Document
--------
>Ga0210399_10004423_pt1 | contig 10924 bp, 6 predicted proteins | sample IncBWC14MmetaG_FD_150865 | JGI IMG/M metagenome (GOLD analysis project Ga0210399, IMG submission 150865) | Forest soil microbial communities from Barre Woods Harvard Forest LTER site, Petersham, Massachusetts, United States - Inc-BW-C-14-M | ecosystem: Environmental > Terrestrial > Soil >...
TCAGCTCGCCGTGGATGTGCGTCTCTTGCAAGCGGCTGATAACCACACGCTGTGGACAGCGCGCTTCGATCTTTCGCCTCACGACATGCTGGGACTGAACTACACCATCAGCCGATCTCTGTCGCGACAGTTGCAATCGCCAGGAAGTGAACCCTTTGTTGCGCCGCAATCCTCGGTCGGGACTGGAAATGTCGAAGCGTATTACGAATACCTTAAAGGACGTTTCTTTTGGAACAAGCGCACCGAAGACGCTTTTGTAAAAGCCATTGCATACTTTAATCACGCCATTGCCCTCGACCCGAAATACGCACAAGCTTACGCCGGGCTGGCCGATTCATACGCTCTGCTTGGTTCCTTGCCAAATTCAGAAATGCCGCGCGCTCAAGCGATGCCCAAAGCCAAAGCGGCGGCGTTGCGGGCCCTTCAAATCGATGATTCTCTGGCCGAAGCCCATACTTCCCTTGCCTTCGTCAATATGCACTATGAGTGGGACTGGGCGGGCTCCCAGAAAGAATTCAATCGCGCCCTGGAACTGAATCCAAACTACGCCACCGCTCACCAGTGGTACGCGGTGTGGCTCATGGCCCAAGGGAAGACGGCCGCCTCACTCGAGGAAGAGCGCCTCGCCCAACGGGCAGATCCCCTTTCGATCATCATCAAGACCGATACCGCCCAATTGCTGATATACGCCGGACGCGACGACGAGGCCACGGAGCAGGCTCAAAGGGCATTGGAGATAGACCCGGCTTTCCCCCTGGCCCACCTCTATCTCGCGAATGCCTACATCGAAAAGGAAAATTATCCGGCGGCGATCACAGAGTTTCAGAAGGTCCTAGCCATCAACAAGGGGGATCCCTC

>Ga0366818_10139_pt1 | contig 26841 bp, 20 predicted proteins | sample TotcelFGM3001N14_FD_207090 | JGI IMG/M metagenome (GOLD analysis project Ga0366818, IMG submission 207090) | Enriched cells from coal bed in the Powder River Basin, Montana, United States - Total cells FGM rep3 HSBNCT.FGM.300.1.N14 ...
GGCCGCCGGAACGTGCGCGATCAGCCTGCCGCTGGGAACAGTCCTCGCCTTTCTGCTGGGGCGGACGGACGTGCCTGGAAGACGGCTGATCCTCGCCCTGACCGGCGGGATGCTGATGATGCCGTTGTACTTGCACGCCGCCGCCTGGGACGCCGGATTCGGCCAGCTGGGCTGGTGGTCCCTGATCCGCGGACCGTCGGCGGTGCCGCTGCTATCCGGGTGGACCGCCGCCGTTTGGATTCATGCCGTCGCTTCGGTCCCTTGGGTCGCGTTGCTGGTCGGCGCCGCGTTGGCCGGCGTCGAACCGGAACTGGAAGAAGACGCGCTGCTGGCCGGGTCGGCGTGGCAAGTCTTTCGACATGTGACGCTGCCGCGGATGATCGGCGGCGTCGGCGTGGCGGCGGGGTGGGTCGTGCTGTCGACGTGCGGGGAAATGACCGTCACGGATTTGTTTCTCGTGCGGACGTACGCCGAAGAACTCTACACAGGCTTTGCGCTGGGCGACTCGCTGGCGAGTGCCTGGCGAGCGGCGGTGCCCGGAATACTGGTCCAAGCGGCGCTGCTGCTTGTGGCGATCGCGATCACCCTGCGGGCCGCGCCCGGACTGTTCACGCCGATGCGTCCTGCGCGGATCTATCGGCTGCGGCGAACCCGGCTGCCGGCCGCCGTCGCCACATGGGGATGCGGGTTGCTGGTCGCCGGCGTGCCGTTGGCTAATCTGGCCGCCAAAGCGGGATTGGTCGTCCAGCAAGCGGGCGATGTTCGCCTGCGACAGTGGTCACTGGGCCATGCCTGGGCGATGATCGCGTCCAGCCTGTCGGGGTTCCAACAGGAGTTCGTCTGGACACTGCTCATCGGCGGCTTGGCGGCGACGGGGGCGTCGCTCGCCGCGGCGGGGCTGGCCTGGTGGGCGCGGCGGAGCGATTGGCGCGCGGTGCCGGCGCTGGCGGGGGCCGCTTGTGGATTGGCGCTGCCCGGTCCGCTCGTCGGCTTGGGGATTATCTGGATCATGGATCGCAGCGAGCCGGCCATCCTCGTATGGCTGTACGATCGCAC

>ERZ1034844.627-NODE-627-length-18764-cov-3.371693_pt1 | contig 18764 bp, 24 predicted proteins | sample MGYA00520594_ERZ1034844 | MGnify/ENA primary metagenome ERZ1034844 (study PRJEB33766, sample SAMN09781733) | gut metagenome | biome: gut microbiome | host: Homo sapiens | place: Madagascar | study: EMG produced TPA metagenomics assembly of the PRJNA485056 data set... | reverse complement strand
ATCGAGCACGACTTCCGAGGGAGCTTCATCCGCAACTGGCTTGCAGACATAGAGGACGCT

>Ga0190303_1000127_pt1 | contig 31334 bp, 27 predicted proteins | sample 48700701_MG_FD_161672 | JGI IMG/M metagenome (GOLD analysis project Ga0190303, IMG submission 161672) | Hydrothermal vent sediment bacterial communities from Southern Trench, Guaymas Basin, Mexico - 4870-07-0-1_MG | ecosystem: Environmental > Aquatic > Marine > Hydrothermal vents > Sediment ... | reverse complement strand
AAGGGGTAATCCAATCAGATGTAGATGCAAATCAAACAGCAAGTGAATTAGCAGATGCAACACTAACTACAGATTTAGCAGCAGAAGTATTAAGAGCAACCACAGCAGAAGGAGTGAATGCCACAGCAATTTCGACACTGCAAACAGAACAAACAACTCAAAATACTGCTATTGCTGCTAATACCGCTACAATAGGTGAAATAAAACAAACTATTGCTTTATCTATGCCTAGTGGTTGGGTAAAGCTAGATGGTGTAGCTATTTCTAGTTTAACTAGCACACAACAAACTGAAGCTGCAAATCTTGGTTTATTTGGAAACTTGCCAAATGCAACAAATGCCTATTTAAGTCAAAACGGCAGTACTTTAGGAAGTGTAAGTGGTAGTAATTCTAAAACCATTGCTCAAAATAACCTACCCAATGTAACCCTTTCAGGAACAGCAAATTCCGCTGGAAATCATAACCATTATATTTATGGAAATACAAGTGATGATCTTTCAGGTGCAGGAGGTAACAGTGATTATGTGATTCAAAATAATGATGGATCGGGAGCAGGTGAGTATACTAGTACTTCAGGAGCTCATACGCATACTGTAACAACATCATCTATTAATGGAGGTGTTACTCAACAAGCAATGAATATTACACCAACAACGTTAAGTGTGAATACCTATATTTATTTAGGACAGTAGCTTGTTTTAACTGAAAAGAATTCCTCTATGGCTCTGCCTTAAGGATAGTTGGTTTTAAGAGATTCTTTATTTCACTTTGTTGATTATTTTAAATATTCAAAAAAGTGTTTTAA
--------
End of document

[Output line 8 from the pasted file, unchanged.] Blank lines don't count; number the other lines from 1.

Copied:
AAGGGGTAATCCAATCAGATGTAGATGCAAATCAAACAGCAAGTGAATTAGCAGATGCAACACTAACTACAGATTTAGCAGCAGAAGTATTAAGAGCAACCACAGCAGAAGGAGTGAATGCCACAGCAATTTCGACACTGCAAACAGAACAAACAACTCAAAATACTGCTATTGCTGCTAATACCGCTACAATAGGTGAAATAAAACAAACTATTGCTTTATCTATGCCTAGTGGTTGGGTAAAGCTAGATGGTGTAGCTATTTCTAGTTTAACTAGCACACAACAAACTGAAGCTGCAAATCTTGGTTTATTTGGAAACTTGCCAAATGCAACAAATGCCTATTTAAGTCAAAACGGCAGTACTTTAGGAAGTGTAAGTGGTAGTAATTCTAAAACCATTGCTCAAAATAACCTACCCAATGTAACCCTTTCAGGAACAGCAAATTCCGCTGGAAATCATAACCATTATATTTATGGAAATACAAGTGATGATCTTTCAGGTGCAGGAGGTAACAGTGATTATGTGATTCAAAATAATGATGGATCGGGAGCAGGTGAGTATACTAGTACTTCAGGAGCTCATACGCATACTGTAACAACATCATCTATTAATGGAGGTGTTACTCAACAAGCAATGAATATTACACCAACAACGTTAAGTGTGAATACCTATATTTATTTAGGACAGTAGCTTGTTTTAACTGAAAAGAATTCCTCTATGGCTCTGCCTTAAGGATAGTTGGTTTTAAGAGATTCTTTATTTCACTTTGTTGATTATTTTAAATATTCAAAAAAGTGTTTTAA